Departamento de Inform?ica da Universidade da Beira Interior

























SOCIA Lab. - Soft Computing and Image Analysis Group 

Department of Computer Science, University of Beira Interior, 6201-001 Covilhã, Portugal






Fully Annotated Datasets for Pedestrian Detection, Tracking, Re-Identification and Search from Aerial Devices




The P-DESTRE dataset is the result of a joint effort from researchers at the University of Beira Interior (Portugal) and at the JSS Science and Technology University (India). In order to enable the research on pedestrian identification from aerial data, a set of "DJI Phantom 4" drones controlled by human operators flied over different scenes of the campus of both universities, acquiring data that simulate the everyday conditions in outdoor urban crowded environments. All the subjects in the dataset offered explicitly as volunteers and they were asked to simply ignore the UAVs (Fig. 1), that were flying at between 5.5 and 6.7 meters height, with the camera pitch angles varying between 45º to 90º. Volunteers were mostly in the 18-24 age interval (> 90%), roughly divided into two halves for gender (approx 65% males), and ethnicity (”white” and ”Indian”). About 28% of the volunteers were using glasses, 10% of these were using sunglasses. Data were recorded at 30fps, with 4K spatial resolution (3,840 × 2,160), and stored in ”mp4” format, with H.264 compression.

Image Acquisition Framework

Camera: 1/2.3” CMOS, Effective pixels:12.4 M

Frame Size: 3,840 x 2,160

Lens 0 FOV 94° 20 mm (35 mm format equivalent) f/2.8 focus at ∞

ISO Range: 100-3200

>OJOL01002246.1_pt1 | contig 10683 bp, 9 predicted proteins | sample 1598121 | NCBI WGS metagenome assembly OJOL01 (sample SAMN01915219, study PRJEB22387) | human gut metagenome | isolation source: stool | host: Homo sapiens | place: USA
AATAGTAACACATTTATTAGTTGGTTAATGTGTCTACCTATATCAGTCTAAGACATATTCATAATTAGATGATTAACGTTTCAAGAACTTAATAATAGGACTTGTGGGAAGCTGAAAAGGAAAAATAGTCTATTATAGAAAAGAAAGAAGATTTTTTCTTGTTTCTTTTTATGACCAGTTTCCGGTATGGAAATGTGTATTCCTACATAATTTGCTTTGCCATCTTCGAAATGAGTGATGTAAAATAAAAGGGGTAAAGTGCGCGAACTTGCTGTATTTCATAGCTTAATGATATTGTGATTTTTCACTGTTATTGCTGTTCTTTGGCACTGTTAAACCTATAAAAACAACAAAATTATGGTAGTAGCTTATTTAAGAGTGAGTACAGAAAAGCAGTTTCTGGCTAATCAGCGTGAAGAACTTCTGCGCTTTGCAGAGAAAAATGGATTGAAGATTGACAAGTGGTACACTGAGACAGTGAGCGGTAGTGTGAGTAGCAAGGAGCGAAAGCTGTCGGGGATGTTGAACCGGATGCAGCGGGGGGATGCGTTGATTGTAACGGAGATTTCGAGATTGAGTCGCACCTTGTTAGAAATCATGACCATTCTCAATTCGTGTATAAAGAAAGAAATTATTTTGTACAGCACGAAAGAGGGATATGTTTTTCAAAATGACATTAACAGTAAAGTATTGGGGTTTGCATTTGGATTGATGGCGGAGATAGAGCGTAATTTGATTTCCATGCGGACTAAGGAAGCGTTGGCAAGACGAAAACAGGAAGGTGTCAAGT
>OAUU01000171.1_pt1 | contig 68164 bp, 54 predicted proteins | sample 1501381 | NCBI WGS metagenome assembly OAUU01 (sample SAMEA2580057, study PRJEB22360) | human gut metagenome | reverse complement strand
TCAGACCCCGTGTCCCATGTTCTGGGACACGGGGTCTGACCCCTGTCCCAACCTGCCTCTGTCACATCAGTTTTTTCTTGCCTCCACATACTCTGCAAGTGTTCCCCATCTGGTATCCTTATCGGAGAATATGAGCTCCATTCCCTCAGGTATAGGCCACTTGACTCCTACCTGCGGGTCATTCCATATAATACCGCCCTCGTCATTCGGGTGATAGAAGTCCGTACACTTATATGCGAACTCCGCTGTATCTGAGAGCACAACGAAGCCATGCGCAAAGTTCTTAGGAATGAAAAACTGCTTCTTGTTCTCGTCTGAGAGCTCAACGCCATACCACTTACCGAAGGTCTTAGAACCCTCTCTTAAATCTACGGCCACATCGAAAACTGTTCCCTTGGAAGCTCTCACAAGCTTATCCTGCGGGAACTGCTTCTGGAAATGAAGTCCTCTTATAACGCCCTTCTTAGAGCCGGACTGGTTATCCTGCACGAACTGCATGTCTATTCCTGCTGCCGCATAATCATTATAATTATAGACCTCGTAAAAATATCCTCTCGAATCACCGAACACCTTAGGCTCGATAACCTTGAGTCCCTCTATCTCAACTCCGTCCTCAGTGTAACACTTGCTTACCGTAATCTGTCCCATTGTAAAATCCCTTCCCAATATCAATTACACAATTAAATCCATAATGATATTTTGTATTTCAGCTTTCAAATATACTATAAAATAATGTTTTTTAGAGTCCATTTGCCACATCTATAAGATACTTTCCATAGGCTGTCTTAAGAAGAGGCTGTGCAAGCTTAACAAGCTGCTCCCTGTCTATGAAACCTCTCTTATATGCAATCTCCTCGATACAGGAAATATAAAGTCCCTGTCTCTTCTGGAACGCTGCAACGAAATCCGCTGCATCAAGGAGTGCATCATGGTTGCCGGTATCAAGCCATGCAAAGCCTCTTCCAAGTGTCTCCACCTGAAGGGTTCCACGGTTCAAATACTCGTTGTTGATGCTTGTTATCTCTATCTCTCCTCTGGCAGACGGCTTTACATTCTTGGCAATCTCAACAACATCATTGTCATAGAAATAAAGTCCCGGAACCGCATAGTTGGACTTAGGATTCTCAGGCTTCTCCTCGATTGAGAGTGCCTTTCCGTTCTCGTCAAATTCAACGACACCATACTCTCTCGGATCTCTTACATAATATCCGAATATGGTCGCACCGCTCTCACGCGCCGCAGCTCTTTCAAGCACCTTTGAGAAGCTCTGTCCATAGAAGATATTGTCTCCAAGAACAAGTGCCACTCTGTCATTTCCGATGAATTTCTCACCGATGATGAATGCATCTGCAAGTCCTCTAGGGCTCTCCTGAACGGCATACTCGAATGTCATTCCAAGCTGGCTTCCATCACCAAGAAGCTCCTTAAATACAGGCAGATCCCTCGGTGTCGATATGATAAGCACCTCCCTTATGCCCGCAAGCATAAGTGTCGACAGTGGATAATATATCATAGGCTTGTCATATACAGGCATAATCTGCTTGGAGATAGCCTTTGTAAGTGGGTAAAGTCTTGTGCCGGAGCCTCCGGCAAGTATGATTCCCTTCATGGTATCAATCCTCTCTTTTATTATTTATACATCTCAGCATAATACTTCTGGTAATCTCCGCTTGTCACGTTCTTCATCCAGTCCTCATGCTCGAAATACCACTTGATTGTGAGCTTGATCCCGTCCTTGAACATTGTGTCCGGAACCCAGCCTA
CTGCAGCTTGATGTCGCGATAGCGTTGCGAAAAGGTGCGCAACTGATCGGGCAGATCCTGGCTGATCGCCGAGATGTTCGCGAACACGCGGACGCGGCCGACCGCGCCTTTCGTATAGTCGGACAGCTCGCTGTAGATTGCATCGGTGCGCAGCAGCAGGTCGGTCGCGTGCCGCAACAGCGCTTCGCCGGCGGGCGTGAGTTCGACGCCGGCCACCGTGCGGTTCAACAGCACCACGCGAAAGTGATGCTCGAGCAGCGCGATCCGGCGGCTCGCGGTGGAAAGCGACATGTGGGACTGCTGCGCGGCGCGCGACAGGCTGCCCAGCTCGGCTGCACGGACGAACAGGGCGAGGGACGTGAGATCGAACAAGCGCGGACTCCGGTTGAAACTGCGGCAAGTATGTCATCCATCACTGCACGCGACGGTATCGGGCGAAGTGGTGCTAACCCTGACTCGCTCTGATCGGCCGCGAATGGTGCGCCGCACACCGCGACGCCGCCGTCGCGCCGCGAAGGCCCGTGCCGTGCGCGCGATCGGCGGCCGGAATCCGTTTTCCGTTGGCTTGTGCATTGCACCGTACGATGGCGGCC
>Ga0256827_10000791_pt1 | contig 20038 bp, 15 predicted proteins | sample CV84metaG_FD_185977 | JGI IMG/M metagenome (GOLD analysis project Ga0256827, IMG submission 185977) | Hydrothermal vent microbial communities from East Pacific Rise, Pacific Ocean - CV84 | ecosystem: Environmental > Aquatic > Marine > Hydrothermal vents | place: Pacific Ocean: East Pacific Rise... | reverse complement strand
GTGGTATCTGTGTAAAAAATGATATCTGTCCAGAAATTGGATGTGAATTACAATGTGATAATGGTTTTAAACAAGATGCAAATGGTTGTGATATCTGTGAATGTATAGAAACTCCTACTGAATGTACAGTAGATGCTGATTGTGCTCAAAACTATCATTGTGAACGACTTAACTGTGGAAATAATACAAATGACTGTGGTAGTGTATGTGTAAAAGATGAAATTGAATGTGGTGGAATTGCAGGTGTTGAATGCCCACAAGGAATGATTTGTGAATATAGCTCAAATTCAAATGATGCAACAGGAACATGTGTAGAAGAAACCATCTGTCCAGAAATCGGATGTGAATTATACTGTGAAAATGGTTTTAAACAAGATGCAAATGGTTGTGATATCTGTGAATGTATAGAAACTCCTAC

Camera Pitch Angle: [45º, 90º]

Drone Altitude: [5.5, 6.7] meters

Format: MP4

Fps: 30

Bit Depth: 24 bit


Total Subjects = 269

Gender: Male: 175 (65%); Female: 94 (35%)

The data acquisition protocol used in all video sessions is depicted in Fig. 1:

Fig 1. Cohesive view of the data acquisition protocol used to obtain the P-DESTRE data sets. Human operators controlled "DJI Phantom 4" aircrafts, flying at between 5.5 and 6.7 meters altitude, in order to simulate the autonomous surveillance of urban scenes. The gimbal pitch angle varied between 45º to 90º. All participating subjects explicitly offered themselves as volunteers for this experiment.


The P-DESTRE data sets are fully annotated at the frame level, by providing one text file for each video file (with the same name plus the ".txt" extension), as illustrated in the example below:

Fig 2
. Example of one ".txt" annotation file, providing for each pair subject/frame in the video 26 labels (#frame, #subject ID, bounding box (x4), head pose information (x4) and soft label information (x16)). 

The annotation protocol is as following:

Frame 0,1,....
ID 0,1,...
Bounding Box
x, y, h, w (Top left column, top left row, height, width)
Head Pose
flag, yaw, pitch, roll (flag=-1: "Not available", flag=1: "Available") yaw, pitch and roll given in degrees
0: Male, 1: Female, 2: Unknown
Age 0: 0-11, 1: 12-17, 2: 18-24, 3: 25-34, 4: 35-44, 5: 45-54, 6: 55-64, 7: >65, 8: Unknown